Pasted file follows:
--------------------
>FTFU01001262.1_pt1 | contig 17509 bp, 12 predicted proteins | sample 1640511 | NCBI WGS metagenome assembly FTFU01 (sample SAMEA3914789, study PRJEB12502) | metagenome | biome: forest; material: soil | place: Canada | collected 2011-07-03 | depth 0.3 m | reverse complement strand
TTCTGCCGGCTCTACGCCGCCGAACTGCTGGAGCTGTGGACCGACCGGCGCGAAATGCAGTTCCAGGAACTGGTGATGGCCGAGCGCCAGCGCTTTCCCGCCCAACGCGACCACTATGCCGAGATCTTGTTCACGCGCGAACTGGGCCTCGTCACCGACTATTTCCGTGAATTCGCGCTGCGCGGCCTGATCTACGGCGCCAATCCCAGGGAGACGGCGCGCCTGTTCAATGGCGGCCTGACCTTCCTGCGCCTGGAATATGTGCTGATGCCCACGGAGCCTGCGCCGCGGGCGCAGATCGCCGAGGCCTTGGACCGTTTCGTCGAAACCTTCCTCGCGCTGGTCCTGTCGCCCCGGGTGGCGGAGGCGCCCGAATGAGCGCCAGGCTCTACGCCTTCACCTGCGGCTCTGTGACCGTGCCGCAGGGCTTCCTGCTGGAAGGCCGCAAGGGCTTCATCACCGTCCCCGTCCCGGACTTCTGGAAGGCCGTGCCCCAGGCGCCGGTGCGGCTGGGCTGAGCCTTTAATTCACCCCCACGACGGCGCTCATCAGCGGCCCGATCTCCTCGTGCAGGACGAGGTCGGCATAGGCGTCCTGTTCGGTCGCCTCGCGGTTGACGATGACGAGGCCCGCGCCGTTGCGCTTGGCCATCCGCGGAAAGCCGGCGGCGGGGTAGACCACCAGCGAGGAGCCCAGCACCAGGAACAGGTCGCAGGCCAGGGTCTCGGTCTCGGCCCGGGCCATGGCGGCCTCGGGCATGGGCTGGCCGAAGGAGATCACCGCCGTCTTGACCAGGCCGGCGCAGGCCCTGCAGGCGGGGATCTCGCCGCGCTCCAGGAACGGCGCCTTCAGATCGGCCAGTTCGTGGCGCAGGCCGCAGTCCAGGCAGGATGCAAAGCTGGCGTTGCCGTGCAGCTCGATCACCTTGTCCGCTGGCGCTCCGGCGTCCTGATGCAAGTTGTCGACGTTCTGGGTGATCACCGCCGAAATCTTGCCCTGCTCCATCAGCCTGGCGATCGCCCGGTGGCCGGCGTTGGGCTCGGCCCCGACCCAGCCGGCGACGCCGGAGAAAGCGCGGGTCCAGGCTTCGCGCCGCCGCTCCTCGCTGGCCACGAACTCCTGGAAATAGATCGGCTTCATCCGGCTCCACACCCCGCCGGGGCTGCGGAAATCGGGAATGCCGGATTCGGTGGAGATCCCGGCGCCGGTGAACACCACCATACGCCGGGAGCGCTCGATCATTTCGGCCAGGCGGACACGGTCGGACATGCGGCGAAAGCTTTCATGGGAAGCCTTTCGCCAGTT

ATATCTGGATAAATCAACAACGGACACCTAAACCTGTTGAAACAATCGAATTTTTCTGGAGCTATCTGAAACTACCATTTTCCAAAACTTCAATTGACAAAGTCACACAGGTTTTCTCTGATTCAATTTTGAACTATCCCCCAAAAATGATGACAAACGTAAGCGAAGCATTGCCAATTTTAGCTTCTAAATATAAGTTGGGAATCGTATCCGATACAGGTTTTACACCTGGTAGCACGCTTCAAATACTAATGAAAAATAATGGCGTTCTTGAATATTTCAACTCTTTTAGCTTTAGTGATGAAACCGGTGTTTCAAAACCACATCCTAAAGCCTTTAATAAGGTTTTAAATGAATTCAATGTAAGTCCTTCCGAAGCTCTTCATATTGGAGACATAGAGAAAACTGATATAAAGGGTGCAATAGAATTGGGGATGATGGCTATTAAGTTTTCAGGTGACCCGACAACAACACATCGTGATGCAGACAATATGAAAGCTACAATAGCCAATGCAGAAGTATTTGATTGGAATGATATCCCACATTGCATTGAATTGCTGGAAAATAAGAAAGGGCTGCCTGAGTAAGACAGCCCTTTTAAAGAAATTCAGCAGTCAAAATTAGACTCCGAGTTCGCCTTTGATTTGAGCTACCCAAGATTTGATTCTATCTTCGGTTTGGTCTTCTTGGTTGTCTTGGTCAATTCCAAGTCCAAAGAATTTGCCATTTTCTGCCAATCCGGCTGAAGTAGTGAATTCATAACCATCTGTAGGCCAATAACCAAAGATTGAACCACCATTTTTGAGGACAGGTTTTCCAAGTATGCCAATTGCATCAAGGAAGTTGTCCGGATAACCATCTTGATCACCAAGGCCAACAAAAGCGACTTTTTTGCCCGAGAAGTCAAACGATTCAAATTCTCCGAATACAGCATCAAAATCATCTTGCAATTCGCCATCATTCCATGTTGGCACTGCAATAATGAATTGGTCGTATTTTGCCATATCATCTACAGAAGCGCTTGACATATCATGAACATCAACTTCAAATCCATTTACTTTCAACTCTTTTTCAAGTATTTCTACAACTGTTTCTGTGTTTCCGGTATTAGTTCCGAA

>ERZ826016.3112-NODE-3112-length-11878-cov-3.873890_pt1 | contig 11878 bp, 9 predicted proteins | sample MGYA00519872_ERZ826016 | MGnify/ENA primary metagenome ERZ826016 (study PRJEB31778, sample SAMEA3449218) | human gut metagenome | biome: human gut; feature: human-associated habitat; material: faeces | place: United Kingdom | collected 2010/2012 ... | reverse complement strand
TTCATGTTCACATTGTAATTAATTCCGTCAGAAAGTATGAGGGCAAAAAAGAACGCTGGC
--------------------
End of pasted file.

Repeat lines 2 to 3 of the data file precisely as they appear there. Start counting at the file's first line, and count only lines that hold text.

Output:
TTCTGCCGGCTCTACGCCGCCGAACTGCTGGAGCTGTGGACCGACCGGCGCGAAATGCAGTTCCAGGAACTGGTGATGGCCGAGCGCCAGCGCTTTCCCGCCCAACGCGACCACTATGCCGAGATCTTGTTCACGCGCGAACTGGGCCTCGTCACCGACTATTTCCGTGAATTCGCGCTGCGCGGCCTGATCTACGGCGCCAATCCCAGGGAGACGGCGCGCCTGTTCAATGGCGGCCTGACCTTCCTGCGCCTGGAATATGTGCTGATGCCCACGGAGCCTGCGCCGCGGGCGCAGATCGCCGAGGCCTTGGACCGTTTCGTCGAAACCTTCCTCGCGCTGGTCCTGTCGCCCCGGGTGGCGGAGGCGCCCGAATGAGCGCCAGGCTCTACGCCTTCACCTGCGGCTCTGTGACCGTGCCGCAGGGCTTCCTGCTGGAAGGCCGCAAGGGCTTCATCACCGTCCCCGTCCCGGACTTCTGGAAGGCCGTGCCCCAGGCGCCGGTGCGGCTGGGCTGAGCCTTTAATTCACCCCCACGACGGCGCTCATCAGCGGCCCGATCTCCTCGTGCAGGACGAGGTCGGCATAGGCGTCCTGTTCGGTCGCCTCGCGGTTGACGATGACGAGGCCCGCGCCGTTGCGCTTGGCCATCCGCGGAAAGCCGGCGGCGGGGTAGACCACCAGCGAGGAGCCCAGCACCAGGAACAGGTCGCAGGCCAGGGTCTCGGTCTCGGCCCGGGCCATGGCGGCCTCGGGCATGGGCTGGCCGAAGGAGATCACCGCCGTCTTGACCAGGCCGGCGCAGGCCCTGCAGGCGGGGATCTCGCCGCGCTCCAGGAACGGCGCCTTCAGATCGGCCAGTTCGTGGCGCAGGCCGCAGTCCAGGCAGGATGCAAAGCTGGCGTTGCCGTGCAGCTCGATCACCTTGTCCGCTGGCGCTCCGGCGTCCTGATGCAAGTTGTCGACGTTCTGGGTGATCACCGCCGAAATCTTGCCCTGCTCCATCAGCCTGGCGATCGCCCGGTGGCCGGCGTTGGGCTCGGCCCCGACCCAGCCGGCGACGCCGGAGAAAGCGCGGGTCCAGGCTTCGCGCCGCCGCTCCTCGCTGGCCACGAACTCCTGGAAATAGATCGGCTTCATCCGGCTCCACACCCCGCCGGGGCTGCGGAAATCGGGAATGCCGGATTCGGTGGAGATCCCGGCGCCGGTGAACACCACCATACGCCGGGAGCGCTCGATCATTTCGGCCAGGCGGACACGGTCGGACATGCGGCGAAAGCTTTCATGGGAAGCCTTTCGCCAGTT

ATATCTGGATAAATCAACAACGGACACCTAAACCTGTTGAAACAATCGAATTTTTCTGGAGCTATCTGAAACTACCATTTTCCAAAACTTCAATTGACAAAGTCACACAGGTTTTCTCTGATTCAATTTTGAACTATCCCCCAAAAATGATGACAAACGTAAGCGAAGCATTGCCAATTTTAGCTTCTAAATATAAGTTGGGAATCGTATCCGATACAGGTTTTACACCTGGTAGCACGCTTCAAATACTAATGAAAAATAATGGCGTTCTTGAATATTTCAACTCTTTTAGCTTTAGTGATGAAACCGGTGTTTCAAAACCACATCCTAAAGCCTTTAATAAGGTTTTAAATGAATTCAATGTAAGTCCTTCCGAAGCTCTTCATATTGGAGACATAGAGAAAACTGATATAAAGGGTGCAATAGAATTGGGGATGATGGCTATTAAGTTTTCAGGTGACCCGACAACAACACATCGTGATGCAGACAATATGAAAGCTACAATAGCCAATGCAGAAGTATTTGATTGGAATGATATCCCACATTGCATTGAATTGCTGGAAAATAAGAAAGGGCTGCCTGAGTAAGACAGCCCTTTTAAAGAAATTCAGCAGTCAAAATTAGACTCCGAGTTCGCCTTTGATTTGAGCTACCCAAGATTTGATTCTATCTTCGGTTTGGTCTTCTTGGTTGTCTTGGTCAATTCCAAGTCCAAAGAATTTGCCATTTTCTGCCAATCCGGCTGAAGTAGTGAATTCATAACCATCTGTAGGCCAATAACCAAAGATTGAACCACCATTTTTGAGGACAGGTTTTCCAAGTATGCCAATTGCATCAAGGAAGTTGTCCGGATAACCATCTTGATCACCAAGGCCAACAAAAGCGACTTTTTTGCCCGAGAAGTCAAACGATTCAAATTCTCCGAATACAGCATCAAAATCATCTTGCAATTCGCCATCATTCCATGTTGGCACTGCAATAATGAATTGGTCGTATTTTGCCATATCATCTACAGAAGCGCTTGACATATCATGAACATCAACTTCAAATCCATTTACTTTCAACTCTTTTTCAAGTATTTCTACAACTGTTTCTGTGTTTCCGGTATTAGTTCCGAA